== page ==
I can’t exactly pinpoint what about Zeke intrigued me, or why the fact that he (very obviously) pursued drugs upset me so much. A cup of tea and thirty minutes after sundown, it hit me. It was because, although it wasn’t much of my business, Zeke was killing himself before me and I couldn’t do anything about it. In this event, I had two options: either entertain the fact that he was digging his own grave, or simply ignore it, and I had never wanted a third option more.
I’m not Zeke’s friend, or even his acquaintance. But I have noticed the way he is first to answer questions in class, and the way he always has something to say about the Arab world’s political situation. I’ve noticed his cheeky jokes in class, and the way his eyes twinkle when he gets a question right. I’ve noticed that cigarette smoking kills more than 480,000 Americans each year, and I’ve noticed that he, like many others, is just too smart to become another statistic.
I remember watching myself in the mirror as a young girl. I remember poking at my thighs and avoiding illuminated mirrors at Bed Bath and Beyond because they made the fibers on my face look pricklier, grosser, and more evident. Because girls aren’t supposed to look like that. Phrases like “run like a girl” and “because you’re a girl” have rung in my ears since the day I skipped into preschool and I never did a thing about it...until now.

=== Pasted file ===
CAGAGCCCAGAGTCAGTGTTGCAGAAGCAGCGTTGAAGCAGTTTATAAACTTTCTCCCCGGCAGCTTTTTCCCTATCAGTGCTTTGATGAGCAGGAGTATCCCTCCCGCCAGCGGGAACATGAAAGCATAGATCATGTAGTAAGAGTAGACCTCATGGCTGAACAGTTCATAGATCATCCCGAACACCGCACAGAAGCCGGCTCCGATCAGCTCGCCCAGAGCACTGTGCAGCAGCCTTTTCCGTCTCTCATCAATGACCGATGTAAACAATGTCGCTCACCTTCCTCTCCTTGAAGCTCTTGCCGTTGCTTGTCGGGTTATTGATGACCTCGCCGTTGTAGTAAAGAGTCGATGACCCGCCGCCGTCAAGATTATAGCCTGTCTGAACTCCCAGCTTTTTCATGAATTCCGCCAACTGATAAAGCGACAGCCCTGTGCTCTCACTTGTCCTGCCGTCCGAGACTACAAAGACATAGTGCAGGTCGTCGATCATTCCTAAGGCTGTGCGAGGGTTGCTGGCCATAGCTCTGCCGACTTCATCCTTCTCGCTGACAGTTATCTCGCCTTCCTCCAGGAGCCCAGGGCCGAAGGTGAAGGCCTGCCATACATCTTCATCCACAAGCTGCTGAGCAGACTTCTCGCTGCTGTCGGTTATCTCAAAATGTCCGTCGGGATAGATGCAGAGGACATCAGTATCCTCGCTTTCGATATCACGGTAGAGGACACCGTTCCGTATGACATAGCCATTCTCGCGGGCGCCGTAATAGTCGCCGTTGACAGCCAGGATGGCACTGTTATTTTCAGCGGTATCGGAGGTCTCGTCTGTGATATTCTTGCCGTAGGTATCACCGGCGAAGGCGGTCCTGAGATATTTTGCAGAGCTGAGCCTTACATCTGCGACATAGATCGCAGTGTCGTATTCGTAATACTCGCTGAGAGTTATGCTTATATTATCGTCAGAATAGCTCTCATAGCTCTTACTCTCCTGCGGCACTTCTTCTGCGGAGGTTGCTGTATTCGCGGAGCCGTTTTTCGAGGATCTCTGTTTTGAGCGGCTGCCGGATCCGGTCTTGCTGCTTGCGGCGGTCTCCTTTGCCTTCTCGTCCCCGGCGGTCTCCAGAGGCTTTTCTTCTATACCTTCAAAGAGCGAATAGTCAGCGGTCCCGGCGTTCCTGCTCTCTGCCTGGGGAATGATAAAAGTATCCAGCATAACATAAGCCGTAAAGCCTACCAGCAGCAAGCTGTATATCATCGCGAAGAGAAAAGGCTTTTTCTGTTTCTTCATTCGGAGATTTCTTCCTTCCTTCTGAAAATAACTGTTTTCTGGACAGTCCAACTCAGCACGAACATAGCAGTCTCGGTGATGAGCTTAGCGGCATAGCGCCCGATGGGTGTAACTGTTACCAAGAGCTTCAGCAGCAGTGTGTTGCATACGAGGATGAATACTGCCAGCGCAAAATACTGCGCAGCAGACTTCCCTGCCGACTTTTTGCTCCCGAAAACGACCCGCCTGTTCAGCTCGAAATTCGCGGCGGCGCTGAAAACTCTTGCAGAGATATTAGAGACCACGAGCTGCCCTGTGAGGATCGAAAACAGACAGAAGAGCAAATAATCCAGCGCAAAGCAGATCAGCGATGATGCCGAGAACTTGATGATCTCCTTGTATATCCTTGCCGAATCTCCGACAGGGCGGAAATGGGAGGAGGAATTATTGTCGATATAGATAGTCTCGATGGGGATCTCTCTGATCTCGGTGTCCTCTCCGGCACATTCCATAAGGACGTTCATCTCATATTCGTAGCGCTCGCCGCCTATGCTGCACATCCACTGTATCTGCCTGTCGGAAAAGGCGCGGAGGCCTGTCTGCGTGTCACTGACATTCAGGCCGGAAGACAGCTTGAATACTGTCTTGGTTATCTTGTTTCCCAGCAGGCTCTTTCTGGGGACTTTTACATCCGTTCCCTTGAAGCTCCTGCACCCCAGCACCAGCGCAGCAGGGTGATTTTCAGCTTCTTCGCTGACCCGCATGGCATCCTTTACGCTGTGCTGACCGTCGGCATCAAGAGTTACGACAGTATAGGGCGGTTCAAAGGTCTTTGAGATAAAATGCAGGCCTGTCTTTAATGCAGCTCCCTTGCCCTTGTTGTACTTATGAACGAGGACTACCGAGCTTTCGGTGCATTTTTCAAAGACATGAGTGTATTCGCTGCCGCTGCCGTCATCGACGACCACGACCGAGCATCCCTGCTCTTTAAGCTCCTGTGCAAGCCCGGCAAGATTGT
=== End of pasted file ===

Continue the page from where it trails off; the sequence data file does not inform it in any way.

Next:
I am a Feminist, and I declare this with all the willpower in my stomach and fire in my eyes.
To begin, let us delve on the definition of feminism. A feminist is a person, male or female, who acknowledges that there is truly a problem with gender today and we must repair it.
All of lives, us women are taught shame: to behave a certain way where we aren’t exposing so much of ourselves. Like being born a female means that we are guilty of something, so we go on to silence ourselves. We apply glue on our lips like lipstick, powder our noses and morph into beings we simply are not. And to top it all off, we grow up with the same childish mentality planted in the gardens of our minds and feed it to our children.
We need feminism, and desperately.
Without feminism, masculinity is a hard, small cage, and we put boys inside this cage. We tell them, “dress like this!”, “do not write!”, “do not cry!”...but why? Is his heart not beating? Why must he develop brawny arms and abs? If skinny girls and fat girls can be accepted through emerging beauty campaigns, what about men?